To accelerate the advancement of organized youth financial education in local communities, the Retirement Advisor Council (RAC) recently announced the launch of a new financial literacy initiative named FinLitFuture$.
With studies showing that Americans do not have adequate financial literacy or confidence, key stakeholders in the retirement industry came together and responded with an approach to enable the next generation’s future leaders, business owners and workers to achieve financial freedom and security, the organization explains.
To that end, FinLitFuture$ leverages the power of the collective volunteer and advocacy efforts of financial advisors, service providers, asset managers, and retirement industry associations who are “committed to providing access to financial education within their communities.”
According to the organization’s website, the Council has a specific purpose—to support efforts of all Americans to achieve financial independence. “Beginning with the ultimate goal in mind, we believe that the way to fuel the financial knowledge of America’s future leaders is by advancing financial education for its youth,” it notes.
“We are so proud to launch FinLitFuture$. Our membership reflects the shared commitment of retirement industry to the financial wellness of Americans and FinLitFuture$ provides access to best-in-class programs and resources to help deliver financial education in our communities,” explains Marsh & McLennan’s Lisa Buffington, a RAC member who serves as chair of the RAC Financial Literacy Committee and is an At-Large Member of NAPA’s Leadership Council. “We envision a future where everyone has the knowledge, confidence, and opportunity to achieve financial independence and security,” added Buffington.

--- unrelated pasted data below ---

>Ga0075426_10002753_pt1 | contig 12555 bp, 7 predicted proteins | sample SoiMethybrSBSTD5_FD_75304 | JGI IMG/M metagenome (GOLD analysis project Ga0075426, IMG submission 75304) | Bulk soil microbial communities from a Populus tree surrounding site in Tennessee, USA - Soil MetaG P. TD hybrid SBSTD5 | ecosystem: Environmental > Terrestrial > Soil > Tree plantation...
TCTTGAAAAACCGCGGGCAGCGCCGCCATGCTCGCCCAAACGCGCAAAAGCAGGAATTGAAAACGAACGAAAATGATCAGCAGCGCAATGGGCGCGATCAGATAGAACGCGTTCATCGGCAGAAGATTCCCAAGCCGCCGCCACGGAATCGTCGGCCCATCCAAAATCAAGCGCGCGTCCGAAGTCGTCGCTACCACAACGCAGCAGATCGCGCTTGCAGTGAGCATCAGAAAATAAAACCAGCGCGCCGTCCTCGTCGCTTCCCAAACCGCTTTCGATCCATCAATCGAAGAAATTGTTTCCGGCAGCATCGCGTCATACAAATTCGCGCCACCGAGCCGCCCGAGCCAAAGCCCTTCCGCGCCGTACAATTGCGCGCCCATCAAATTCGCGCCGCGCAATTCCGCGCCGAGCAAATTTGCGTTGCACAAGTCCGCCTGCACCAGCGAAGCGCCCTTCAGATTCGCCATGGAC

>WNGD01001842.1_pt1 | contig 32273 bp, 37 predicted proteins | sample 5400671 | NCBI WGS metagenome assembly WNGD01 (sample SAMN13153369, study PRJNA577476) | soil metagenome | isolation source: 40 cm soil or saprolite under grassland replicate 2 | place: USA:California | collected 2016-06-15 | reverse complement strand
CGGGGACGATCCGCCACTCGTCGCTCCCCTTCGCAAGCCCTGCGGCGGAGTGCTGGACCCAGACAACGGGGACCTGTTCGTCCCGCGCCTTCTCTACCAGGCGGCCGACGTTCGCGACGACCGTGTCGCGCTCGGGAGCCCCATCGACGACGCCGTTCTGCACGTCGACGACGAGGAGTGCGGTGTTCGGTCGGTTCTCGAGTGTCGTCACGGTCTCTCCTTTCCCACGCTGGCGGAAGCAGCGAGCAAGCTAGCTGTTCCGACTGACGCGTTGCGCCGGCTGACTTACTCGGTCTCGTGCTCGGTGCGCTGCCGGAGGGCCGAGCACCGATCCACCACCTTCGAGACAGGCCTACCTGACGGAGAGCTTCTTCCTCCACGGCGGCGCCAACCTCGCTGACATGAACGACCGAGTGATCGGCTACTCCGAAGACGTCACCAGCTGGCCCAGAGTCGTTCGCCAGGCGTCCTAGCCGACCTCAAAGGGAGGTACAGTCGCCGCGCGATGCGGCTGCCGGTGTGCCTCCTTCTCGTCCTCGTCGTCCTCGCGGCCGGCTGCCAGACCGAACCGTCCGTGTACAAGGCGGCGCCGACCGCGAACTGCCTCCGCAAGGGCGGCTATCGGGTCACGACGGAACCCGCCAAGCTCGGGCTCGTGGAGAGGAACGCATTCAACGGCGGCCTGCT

The organization’s website lists RAC vetted financial literacy programs, which it notes are recommended for those who have direct access to volunteer opportunities in their communities.
The RAC reviewed nationally recognized financial literacy programs—including their curriculum, topics and approach—and identified certain programs as outstanding offerings. In addition, the resources are available in English and Spanish, and are available at no cost.
The website also lists non-profit partner resources, which are specifically curated for volunteers who are looking to find opportunities in their communities. Similarly, it lists certain organizations that have content, tools and resources to support financial literacy program goals.
Formed in 2009, the Retirement Advisor Council is a national organization that advocates for successful qualified plan and participant retirement outcomes through the collaborative efforts of experienced, qualified retirement plan advisors, investment managers and defined contribution plan service providers.
For more information on FinLitFuture$, visit FinLitFutures.com.